Hi everyone… I hope you are all well? It’s been so cold and wet here in Cape Town I haven’t been out or up to very much. However my sister had a ladies night this past week-end and asked me to whip up some decadent treats – “the once on the lips, twice on the hips” kinda cupcakes. So it got me excited to try out Meringue Buttercream, which is all the rage at the moment.
There are 3 main types of Meringue Buttercream: Swiss, Italian and French. I am sure most of you are knowledgeable about these, but for those of you, who, like me, only just discovered this delectable treat, I am going to attempt to explain. Meringue based buttercream… is merely butter/shortening whipped into a sugary whisked meringue base, followed by any flavour, extract, chocolate or puree your heart desires.
It’s a great and very stable buttercream that I now, cannot get enough of… the variations and fun are limitless and it gives even the most ordinary cupcake that sophisticated flare. So how does a girl choose between these 3 options – for me it was easy, I went with the Swiss Meringue Buttercream (SMB); gravitating towards this option as it requires you to heat the egg whites prior to whisking it into Meringue.
So SMB is as follows: Heating and whisking your egg whites and sugar over a bain-marie (simmering water on the stove top), until all the sugar is dissolved. Once this is done, you can whip the heated sugared egg whites until it’s light, stiff and fluffy. It looks and tastes very similar to melted marshmallow – Yum!!!!
Italian Meringue Buttercream is created by adding a heated sugar-syrup into an already whipped meringue base, followed by the addition of butter and flavours; this is okay, but you run the risk of flattening your meringue in the process. There is also French Meringue Buttercream, which is created by whipping the egg whites while adding a steady flow of white sugar, until it thickens, followed by adding the butter and flavourings. The issue I have with these 2 options is the fact that the egg whites are essentially raw… although they say salmonella is found in the yoke of the egg – I’d rather be over cautious.
Thanks to Gretchen at Woodland Bakery Blog for her recipe and awesome step-by-step u-tube [http://www.youtube.com/watch?v=j-YxuBKB92U] tutorial. She really made it so easy and practical; especially for the non-classically trained baker like me.
Ingredients needed for your Swiss Meringue Buttercream (SMB):
- Fresh Large Egg whites (180g)
- White Sugare (300g)
- Confectioners’ Sugar/Icing Sugar (240g)
- Shortening (170g)
- Butter (454g)
- Vanilla Extract (1 Tea spoon)
One important note I took from Gretchen is that you need to ensure all your measurements are correct. If you don’t have a great scale, do yourself a favour and invest in an electronic one – it will save you so much frustration and money in the long run.
It’s essential when working with meringue that you ensure that everything is grease-free; otherwise your meringue won’t do its thing. Trust me when I say that even a trace of grease will cause the meringue to flop. So you can take a paper towel with some lemon juice or vinegar and wipe all your equipment down. I suggest you set 1 or two plastic spatulas aside just for meringue based treats.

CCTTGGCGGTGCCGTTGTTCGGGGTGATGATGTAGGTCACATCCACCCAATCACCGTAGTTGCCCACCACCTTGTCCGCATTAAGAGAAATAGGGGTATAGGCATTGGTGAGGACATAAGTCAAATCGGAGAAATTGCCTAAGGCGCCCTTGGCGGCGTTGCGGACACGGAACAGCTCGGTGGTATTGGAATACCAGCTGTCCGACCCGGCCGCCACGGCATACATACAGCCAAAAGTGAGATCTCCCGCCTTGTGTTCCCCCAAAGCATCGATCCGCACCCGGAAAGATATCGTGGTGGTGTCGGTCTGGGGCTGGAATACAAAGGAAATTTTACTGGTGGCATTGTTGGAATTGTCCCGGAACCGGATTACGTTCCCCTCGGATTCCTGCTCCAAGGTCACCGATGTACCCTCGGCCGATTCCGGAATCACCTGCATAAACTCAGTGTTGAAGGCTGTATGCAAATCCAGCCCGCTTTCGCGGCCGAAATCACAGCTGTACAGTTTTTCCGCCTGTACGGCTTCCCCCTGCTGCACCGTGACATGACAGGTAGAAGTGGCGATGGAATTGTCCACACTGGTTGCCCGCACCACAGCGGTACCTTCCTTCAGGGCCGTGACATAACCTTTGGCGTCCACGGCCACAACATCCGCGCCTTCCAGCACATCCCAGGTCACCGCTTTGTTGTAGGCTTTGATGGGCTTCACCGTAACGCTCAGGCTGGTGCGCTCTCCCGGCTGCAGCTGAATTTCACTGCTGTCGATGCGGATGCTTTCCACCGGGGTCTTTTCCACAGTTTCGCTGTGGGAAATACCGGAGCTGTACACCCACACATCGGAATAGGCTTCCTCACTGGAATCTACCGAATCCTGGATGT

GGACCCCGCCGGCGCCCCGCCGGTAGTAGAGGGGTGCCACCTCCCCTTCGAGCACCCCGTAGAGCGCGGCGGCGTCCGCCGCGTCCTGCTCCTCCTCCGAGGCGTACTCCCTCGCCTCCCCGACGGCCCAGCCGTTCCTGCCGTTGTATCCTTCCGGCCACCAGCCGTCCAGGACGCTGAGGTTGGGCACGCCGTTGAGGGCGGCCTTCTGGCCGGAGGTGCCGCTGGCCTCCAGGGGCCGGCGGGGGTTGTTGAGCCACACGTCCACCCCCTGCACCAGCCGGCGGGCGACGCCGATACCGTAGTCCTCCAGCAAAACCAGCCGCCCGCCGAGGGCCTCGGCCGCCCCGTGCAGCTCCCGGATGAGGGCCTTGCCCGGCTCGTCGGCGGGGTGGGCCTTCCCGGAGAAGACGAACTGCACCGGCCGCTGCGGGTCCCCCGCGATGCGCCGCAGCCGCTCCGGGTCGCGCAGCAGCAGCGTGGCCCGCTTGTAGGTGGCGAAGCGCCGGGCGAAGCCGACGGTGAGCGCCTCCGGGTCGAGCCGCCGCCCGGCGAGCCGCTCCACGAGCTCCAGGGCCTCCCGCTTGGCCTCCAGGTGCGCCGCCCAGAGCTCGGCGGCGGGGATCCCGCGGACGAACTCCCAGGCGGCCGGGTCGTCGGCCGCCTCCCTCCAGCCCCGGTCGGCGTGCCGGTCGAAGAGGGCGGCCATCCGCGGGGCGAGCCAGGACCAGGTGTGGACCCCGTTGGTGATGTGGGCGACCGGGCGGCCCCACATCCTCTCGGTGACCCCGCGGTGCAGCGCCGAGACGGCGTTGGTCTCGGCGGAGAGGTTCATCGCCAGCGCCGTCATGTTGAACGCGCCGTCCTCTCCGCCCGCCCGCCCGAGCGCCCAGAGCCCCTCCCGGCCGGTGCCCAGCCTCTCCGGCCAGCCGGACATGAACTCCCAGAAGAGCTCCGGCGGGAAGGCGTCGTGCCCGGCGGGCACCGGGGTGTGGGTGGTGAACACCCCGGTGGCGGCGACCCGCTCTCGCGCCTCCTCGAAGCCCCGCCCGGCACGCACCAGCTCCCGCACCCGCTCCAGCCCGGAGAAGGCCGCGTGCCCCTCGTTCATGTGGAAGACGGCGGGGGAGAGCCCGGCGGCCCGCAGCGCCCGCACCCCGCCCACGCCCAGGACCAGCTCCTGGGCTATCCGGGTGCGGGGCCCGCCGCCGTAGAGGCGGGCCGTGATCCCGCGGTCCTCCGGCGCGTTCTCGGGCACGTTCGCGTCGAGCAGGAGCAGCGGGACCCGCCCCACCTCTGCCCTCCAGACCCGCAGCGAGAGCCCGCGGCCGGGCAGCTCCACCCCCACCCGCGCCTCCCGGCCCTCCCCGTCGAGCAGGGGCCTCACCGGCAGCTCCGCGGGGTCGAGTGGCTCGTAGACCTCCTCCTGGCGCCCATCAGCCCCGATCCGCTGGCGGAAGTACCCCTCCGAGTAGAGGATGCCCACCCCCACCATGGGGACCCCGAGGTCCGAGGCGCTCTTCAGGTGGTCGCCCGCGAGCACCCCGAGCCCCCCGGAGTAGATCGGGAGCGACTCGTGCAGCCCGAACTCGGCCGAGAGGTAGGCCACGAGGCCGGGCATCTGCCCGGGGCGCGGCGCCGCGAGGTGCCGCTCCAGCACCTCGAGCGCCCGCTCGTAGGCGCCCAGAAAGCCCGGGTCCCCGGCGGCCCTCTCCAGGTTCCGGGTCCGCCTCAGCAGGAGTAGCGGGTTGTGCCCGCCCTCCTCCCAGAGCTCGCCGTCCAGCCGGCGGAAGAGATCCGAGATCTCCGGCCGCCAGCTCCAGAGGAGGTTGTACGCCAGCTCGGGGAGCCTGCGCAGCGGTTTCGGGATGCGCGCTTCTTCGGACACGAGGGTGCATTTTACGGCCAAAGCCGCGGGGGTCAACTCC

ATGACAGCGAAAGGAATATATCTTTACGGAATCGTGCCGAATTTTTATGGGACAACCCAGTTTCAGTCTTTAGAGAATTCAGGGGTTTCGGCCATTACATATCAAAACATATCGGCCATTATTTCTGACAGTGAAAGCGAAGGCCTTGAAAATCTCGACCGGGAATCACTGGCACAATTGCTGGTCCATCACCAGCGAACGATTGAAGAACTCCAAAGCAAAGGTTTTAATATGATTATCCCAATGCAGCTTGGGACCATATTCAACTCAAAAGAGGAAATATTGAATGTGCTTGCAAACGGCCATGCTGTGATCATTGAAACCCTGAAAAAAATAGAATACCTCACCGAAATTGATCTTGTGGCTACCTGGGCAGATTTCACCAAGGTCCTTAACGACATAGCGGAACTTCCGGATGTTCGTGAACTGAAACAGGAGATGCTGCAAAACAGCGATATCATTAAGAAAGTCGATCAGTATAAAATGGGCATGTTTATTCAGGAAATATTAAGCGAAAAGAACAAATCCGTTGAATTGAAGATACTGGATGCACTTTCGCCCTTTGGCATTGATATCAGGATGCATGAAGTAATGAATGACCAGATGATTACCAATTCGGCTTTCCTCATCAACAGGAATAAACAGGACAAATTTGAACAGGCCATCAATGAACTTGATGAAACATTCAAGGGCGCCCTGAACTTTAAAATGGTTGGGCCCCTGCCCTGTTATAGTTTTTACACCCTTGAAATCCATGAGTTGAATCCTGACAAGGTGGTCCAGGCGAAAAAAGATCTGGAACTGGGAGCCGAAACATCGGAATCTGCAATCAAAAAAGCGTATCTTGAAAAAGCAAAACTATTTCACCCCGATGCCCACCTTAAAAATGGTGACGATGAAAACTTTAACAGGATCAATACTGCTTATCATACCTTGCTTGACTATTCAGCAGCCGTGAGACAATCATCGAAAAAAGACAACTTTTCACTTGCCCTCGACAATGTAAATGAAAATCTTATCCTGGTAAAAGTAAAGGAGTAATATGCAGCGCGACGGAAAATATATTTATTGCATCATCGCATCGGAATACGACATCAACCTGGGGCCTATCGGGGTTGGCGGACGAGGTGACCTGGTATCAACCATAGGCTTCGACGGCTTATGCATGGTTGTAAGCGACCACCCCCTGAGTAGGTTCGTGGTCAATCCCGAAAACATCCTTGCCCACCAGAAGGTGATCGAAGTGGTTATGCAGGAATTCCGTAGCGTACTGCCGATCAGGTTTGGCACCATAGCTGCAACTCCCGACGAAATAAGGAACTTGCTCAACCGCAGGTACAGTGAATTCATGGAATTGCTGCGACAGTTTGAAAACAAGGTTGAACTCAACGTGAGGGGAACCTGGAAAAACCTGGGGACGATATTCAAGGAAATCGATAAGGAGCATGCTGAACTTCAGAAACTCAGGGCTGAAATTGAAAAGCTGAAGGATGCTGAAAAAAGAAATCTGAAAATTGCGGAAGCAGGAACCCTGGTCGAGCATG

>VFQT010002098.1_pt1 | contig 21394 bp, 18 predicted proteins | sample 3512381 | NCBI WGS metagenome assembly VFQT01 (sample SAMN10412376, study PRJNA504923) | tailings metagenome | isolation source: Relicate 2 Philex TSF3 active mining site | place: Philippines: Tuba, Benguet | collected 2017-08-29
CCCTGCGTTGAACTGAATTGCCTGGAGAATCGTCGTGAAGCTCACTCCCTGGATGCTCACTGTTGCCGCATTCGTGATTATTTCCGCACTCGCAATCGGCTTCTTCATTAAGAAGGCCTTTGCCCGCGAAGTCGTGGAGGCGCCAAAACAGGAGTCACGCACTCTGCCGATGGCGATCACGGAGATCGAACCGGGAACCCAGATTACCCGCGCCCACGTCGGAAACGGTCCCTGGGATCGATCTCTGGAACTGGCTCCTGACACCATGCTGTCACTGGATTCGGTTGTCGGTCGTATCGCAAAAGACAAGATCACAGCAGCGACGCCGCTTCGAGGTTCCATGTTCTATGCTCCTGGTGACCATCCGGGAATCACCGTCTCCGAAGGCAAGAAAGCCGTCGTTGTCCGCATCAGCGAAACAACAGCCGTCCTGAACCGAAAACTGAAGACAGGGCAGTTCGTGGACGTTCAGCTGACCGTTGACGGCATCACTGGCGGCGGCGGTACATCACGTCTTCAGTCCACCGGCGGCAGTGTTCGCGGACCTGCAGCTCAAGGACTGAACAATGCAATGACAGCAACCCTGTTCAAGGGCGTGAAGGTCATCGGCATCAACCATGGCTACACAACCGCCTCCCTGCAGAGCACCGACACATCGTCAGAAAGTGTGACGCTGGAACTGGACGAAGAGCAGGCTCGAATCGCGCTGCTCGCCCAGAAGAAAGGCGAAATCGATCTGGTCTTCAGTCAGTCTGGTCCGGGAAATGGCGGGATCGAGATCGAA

So now that you have all your ingredients and tools set up you can begin.
Place your 300g sugar into your egg whites in a stainless-steel bowl.
Place the bowl on top of a saucepan of boiling water, and stir or lightly whisk until all the sugar has dissolved, doing this continuously, but ensuring that the contents does not reach a temperature of higher than 100-115 ° F.
When you are happy that all the sugar has dissolved place your heated contents into the bowl of your mixer and whip on high for about 5-8 minutes or until you’ve got stiff, glossy white clouds. If you don’t have a stand mixer, don’t panic you can still use a hand mixer, it will just take a little longer for you to reach the desired effect.
Once your meringue is very firm, pour in all the sifted icing sugar and continue to whip on a low speed until it’s all blended in.
At this stage you can use the contents as wonderful meringue – as I have below, or continue to make your Swiss Meringue Buttercream by adding your room temperature butter and shortening (I used Holsum) to your meringue mixture.
Don’t add all the butter/shortening at once, do it in a steady flow, to give your mixer a chance to process the cube then add a little more and so on… You’ll see what I mean when you watch Gretchen’s video. Once you have incorporated all the butter and shortening put the mixer back onto a high speed to ensure and even mix. At this stage you can add your vanilla, or any other flavour, puree or extract that you’d like.
I really hope you enjoy this post and if you haven’t already tried it, I recommend you do… it may very well be the last time you make any other type of frosting for your cakes and cupcakes. The ideal part of it is you can freeze what you don’t use up to 2 months, just leave it out at room temperature when your ready to use it and pop it into your mixer with the paddle attachment and give it a whirl until it reaches the creamy consistence you need. It also stored 4 days room temperature and 2 weeks in the fridge… so no mess, no fuss and no waste.
I hear this buttercream is also the best pairing with macaroons; which I will attempt soon. But the joy I had with this Marshmallow fluff is undeniable… You can even use just the meringue part to pipe onto lemon-curd filled cupcakes, lemon meringue or just pop in the oven to make meringue or fruity pavlova – the creative possibilities with this versatile recipe is endless and dare I say… I’m in love.
Happy Baking Everyone